The creator of Yearn Finance, Andre Cronje has recently, and quite stealthily, published his third protocol since August on GitHub. Published on October 19th, this third protocol was given the name Keep3r Network. Cronje himself did not make any formal announcement regarding its launch. Plus, the documentation related to the new protocol made it abundantly clear that it was still in its beta stages and not fully completed. Even so, people tend to be a lot more bullish in this market than any other, and they ended up investing in these projects. Others who followed were probably driven by FOMO (Fear of Missing Out).
However, as expected, most of them ended up losing big and only a few of them were able to walk away with some profits. Developed as a gig-styled decentralized market, Keep3r specializes in technical jobs that are powered by The KPR, which is its own native token. The purpose of developing the platform was to assist any crypto projects that don’t have enough manpower to be able to access specialized labor and technology for their needs. The task examples that are mentioned in Keep3r’s documents are as complex as necessitating extensive off-chain logic, or it could be something as straightforward as calling a transaction. In a nutshell, Keep3r would be able to support it easily.
Furthermore, employers will be able to pay their fees to contractors in the form of KPR, which they earn on Uniswap by farming ether and KPR. Individuals who were either following Cronje’s GitHub account or his Ethereum address were able to spot the project. This was because Cronje had used his personal wallet for directly interacting with the code. Similar to the fiasco that occurred due to the Eminence protocol, a number of investors who were extremely bullish, as well as their bots, began to pour money into this new protocol. In fact, they even went as far as trading the token on Uniswap.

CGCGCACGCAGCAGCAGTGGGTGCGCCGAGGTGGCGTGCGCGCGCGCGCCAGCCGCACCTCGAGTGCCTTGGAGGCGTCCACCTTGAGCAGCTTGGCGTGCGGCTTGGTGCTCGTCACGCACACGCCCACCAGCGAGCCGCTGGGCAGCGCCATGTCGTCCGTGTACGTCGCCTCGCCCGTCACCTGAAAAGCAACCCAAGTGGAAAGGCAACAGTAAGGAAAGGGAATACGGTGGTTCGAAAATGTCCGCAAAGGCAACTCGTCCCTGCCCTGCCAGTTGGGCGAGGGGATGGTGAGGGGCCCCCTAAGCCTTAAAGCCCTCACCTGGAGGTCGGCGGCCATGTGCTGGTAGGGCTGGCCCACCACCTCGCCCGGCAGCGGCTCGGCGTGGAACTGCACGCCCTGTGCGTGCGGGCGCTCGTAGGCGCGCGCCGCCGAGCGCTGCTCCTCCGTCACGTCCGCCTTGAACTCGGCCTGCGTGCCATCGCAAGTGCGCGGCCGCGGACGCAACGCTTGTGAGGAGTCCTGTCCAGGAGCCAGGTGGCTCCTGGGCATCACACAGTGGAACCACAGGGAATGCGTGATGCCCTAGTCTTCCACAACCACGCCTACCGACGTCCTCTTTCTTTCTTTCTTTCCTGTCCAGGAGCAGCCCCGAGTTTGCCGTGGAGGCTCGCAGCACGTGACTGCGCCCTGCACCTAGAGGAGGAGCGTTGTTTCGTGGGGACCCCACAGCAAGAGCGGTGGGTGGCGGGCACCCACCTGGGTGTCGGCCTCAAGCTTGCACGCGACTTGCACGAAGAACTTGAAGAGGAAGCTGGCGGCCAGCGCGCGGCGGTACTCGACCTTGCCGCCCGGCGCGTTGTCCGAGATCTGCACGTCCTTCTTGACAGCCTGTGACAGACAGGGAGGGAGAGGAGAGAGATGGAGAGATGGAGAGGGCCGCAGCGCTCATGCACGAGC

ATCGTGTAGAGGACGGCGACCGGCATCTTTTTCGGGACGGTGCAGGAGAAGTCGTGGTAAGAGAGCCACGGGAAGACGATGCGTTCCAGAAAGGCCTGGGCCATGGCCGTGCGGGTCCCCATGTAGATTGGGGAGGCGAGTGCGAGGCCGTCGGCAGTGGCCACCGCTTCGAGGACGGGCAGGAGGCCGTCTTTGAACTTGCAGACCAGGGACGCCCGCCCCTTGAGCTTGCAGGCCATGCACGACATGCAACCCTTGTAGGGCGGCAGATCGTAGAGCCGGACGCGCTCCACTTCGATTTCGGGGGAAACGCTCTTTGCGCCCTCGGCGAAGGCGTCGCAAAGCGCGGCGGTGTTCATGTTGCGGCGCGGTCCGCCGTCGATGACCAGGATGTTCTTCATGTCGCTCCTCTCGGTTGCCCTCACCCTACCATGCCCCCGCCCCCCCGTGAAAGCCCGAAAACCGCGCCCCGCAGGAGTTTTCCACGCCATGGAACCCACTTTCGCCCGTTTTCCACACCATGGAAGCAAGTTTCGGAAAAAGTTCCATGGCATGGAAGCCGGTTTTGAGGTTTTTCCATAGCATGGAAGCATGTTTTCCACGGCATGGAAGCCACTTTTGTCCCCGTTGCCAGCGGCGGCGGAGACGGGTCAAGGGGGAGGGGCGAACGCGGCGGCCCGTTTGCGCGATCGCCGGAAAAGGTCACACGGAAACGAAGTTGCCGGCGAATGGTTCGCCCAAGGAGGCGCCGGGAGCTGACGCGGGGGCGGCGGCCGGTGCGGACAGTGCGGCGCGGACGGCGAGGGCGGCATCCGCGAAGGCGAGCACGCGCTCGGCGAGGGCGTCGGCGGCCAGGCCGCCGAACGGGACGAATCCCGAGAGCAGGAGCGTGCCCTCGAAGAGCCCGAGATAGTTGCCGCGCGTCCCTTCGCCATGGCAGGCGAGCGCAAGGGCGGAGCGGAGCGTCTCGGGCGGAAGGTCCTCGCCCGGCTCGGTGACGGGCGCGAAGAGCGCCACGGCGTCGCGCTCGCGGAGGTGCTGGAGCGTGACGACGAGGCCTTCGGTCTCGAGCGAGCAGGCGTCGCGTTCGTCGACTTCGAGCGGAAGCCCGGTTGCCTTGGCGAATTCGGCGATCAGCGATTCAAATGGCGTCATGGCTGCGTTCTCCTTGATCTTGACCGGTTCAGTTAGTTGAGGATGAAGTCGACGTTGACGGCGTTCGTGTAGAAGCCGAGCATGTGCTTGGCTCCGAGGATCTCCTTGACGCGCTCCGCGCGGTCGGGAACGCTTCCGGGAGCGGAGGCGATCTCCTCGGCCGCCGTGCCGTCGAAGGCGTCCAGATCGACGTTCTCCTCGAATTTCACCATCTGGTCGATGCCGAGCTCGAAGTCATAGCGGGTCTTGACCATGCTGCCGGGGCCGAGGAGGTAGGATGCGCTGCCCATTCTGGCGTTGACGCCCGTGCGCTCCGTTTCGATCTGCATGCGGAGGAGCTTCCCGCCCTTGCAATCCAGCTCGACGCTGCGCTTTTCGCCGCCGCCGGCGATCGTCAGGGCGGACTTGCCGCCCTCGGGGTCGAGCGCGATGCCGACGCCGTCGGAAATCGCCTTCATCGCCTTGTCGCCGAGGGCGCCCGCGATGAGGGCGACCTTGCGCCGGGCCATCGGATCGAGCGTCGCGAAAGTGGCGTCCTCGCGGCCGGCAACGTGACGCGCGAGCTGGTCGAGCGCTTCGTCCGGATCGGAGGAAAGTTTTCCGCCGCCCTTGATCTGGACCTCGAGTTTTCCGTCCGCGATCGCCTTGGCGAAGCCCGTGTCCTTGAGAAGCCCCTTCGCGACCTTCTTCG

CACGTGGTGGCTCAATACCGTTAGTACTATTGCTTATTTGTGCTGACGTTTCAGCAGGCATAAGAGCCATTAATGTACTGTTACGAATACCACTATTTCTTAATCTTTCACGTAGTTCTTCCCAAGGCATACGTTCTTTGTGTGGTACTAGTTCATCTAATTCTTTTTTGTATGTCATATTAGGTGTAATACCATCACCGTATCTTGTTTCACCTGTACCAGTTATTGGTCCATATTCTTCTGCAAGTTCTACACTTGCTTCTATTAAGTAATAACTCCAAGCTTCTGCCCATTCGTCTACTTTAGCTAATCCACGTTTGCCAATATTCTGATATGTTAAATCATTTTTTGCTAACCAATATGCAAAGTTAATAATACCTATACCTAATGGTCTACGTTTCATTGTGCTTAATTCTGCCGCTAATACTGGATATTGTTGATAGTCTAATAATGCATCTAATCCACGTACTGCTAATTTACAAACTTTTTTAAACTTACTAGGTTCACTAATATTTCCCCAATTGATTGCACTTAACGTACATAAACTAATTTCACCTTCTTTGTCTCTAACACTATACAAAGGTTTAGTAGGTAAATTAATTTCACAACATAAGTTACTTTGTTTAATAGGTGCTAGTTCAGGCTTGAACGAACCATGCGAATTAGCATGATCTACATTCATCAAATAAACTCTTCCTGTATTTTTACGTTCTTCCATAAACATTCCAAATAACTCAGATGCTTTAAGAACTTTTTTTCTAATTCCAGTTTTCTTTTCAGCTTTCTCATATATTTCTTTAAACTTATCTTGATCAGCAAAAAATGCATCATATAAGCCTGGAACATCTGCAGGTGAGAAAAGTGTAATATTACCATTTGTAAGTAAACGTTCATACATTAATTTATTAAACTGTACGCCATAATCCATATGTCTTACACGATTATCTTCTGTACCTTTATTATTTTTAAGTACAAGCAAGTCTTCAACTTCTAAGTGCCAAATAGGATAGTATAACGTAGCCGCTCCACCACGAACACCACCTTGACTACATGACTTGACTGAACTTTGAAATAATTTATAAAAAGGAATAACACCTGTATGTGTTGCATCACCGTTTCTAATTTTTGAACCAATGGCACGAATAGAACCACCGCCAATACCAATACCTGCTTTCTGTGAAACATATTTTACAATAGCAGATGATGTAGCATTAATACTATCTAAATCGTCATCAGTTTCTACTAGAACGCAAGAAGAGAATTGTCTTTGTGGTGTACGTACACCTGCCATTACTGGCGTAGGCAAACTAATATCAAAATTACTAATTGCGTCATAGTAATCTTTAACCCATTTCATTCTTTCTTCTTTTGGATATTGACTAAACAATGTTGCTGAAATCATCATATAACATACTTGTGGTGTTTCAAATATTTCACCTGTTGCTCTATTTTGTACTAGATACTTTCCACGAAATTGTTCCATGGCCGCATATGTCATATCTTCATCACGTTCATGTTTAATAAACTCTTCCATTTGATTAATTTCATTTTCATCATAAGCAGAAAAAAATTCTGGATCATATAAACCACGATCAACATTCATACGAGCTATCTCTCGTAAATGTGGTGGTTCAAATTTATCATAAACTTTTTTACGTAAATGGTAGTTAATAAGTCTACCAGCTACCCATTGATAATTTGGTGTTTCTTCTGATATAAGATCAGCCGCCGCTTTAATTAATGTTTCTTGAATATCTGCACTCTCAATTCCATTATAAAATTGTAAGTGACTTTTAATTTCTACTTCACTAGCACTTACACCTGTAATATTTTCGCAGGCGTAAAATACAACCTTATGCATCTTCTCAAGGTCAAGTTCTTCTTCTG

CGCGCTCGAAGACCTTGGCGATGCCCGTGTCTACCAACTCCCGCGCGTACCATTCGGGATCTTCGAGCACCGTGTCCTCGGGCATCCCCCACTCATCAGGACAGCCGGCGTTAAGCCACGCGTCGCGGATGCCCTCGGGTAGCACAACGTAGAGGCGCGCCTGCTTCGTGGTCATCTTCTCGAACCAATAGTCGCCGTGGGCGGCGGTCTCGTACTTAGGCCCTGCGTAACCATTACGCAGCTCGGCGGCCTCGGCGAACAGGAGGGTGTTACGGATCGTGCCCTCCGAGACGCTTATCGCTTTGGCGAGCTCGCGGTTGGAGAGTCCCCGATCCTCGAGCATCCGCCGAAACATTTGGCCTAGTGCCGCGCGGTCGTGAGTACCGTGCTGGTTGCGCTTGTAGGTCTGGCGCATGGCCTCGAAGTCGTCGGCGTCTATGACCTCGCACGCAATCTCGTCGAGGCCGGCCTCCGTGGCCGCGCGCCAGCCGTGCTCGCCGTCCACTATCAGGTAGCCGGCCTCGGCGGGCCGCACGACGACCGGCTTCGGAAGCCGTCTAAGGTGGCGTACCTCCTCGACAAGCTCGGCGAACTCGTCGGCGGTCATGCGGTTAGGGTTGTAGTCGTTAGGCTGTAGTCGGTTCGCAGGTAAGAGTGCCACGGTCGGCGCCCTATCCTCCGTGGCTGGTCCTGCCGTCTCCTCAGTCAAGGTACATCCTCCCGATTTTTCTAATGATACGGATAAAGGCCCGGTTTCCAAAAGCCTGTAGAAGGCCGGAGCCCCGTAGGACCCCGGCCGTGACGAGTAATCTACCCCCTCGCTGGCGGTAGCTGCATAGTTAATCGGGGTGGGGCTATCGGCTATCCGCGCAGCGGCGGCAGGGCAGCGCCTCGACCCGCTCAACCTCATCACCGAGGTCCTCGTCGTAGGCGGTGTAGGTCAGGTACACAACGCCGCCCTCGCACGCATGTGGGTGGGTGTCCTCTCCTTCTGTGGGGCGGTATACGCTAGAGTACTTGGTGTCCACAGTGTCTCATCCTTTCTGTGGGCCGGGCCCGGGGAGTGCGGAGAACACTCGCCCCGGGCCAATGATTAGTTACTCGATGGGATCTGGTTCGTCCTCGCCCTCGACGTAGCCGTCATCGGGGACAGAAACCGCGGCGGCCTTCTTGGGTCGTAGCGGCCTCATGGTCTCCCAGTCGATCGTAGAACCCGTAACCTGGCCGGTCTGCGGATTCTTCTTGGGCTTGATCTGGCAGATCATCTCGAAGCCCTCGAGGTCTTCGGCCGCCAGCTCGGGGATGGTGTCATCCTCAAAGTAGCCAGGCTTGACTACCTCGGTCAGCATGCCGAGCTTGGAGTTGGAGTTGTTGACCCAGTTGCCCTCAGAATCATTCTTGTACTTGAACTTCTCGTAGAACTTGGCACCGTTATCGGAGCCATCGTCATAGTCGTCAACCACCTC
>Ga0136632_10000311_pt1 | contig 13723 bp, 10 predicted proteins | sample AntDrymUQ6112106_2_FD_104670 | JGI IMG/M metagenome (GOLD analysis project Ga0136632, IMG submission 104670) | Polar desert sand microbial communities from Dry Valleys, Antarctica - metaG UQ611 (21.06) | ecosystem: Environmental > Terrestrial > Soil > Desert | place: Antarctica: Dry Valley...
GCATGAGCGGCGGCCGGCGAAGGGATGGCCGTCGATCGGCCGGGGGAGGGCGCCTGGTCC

Due to this, the price of KPR, which was around $1, shot up to a whopping $2,000 in thin volume. Subsequently, the token was eventually dumped and went under the $100 range because Cronje redeployed Keep3r contracts a number of times when he was testing the code. Even though this was certainly damaging, it didn’t appear to be as catastrophic as the $15 million that had been drained from Eminence in crypto, after investors had gone completely bullish on it.
The work-in-progress network had been announced by Cronje before he went to bed. When he woke up, he had received a number of death threats from angry investors. Luckily for him and for the ones who had invested in the untested protocol, the hacker who stole the money deposited half of it to Cronje, who had then distributed the money amongst the disgruntled investors. Due to this whole fiasco, Cronje steer cleared of social media for nearly two weeks and he chose to maintain a low profile in the future as well, in order to avoid a repeat scenario.